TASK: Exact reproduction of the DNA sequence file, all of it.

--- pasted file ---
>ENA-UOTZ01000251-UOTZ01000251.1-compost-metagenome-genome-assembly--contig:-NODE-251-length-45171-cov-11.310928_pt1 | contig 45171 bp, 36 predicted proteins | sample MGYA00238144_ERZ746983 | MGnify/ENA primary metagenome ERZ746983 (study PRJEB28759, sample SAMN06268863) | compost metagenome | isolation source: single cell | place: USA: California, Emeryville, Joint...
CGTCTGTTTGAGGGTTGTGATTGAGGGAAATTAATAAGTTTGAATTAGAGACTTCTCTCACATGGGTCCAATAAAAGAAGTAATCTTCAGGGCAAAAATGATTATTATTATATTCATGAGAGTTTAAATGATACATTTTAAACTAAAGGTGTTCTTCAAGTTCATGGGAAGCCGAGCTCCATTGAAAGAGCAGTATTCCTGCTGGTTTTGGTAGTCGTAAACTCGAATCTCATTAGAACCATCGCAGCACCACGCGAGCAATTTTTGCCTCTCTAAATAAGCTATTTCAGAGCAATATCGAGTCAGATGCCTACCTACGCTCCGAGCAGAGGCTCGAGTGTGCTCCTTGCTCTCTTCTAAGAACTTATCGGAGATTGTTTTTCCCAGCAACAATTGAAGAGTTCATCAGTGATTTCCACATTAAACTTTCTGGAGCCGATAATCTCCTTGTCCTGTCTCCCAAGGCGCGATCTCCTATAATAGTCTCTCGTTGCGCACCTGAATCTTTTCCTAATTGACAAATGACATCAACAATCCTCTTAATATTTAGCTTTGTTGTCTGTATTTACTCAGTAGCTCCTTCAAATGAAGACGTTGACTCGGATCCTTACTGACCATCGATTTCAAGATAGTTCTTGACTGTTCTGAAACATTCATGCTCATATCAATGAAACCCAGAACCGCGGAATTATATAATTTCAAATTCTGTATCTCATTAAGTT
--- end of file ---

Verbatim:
>ENA-UOTZ01000251-UOTZ01000251.1-compost-metagenome-genome-assembly--contig:-NODE-251-length-45171-cov-11.310928_pt1 | contig 45171 bp, 36 predicted proteins | sample MGYA00238144_ERZ746983 | MGnify/ENA primary metagenome ERZ746983 (study PRJEB28759, sample SAMN06268863) | compost metagenome | isolation source: single cell | place: USA: California, Emeryville, Joint...
CGTCTGTTTGAGGGTTGTGATTGAGGGAAATTAATAAGTTTGAATTAGAGACTTCTCTCACATGGGTCCAATAAAAGAAGTAATCTTCAGGGCAAAAATGATTATTATTATATTCATGAGAGTTTAAATGATACATTTTAAACTAAAGGTGTTCTTCAAGTTCATGGGAAGCCGAGCTCCATTGAAAGAGCAGTATTCCTGCTGGTTTTGGTAGTCGTAAACTCGAATCTCATTAGAACCATCGCAGCACCACGCGAGCAATTTTTGCCTCTCTAAATAAGCTATTTCAGAGCAATATCGAGTCAGATGCCTACCTACGCTCCGAGCAGAGGCTCGAGTGTGCTCCTTGCTCTCTTCTAAGAACTTATCGGAGATTGTTTTTCCCAGCAACAATTGAAGAGTTCATCAGTGATTTCCACATTAAACTTTCTGGAGCCGATAATCTCCTTGTCCTGTCTCCCAAGGCGCGATCTCCTATAATAGTCTCTCGTTGCGCACCTGAATCTTTTCCTAATTGACAAATGACATCAACAATCCTCTTAATATTTAGCTTTGTTGTCTGTATTTACTCAGTAGCTCCTTCAAATGAAGACGTTGACTCGGATCCTTACTGACCATCGATTTCAAGATAGTTCTTGACTGTTCTGAAACATTCATGCTCATATCAATGAAACCCAGAACCGCGGAATTATATAATTTCAAATTCTGTATCTCATTAAGTT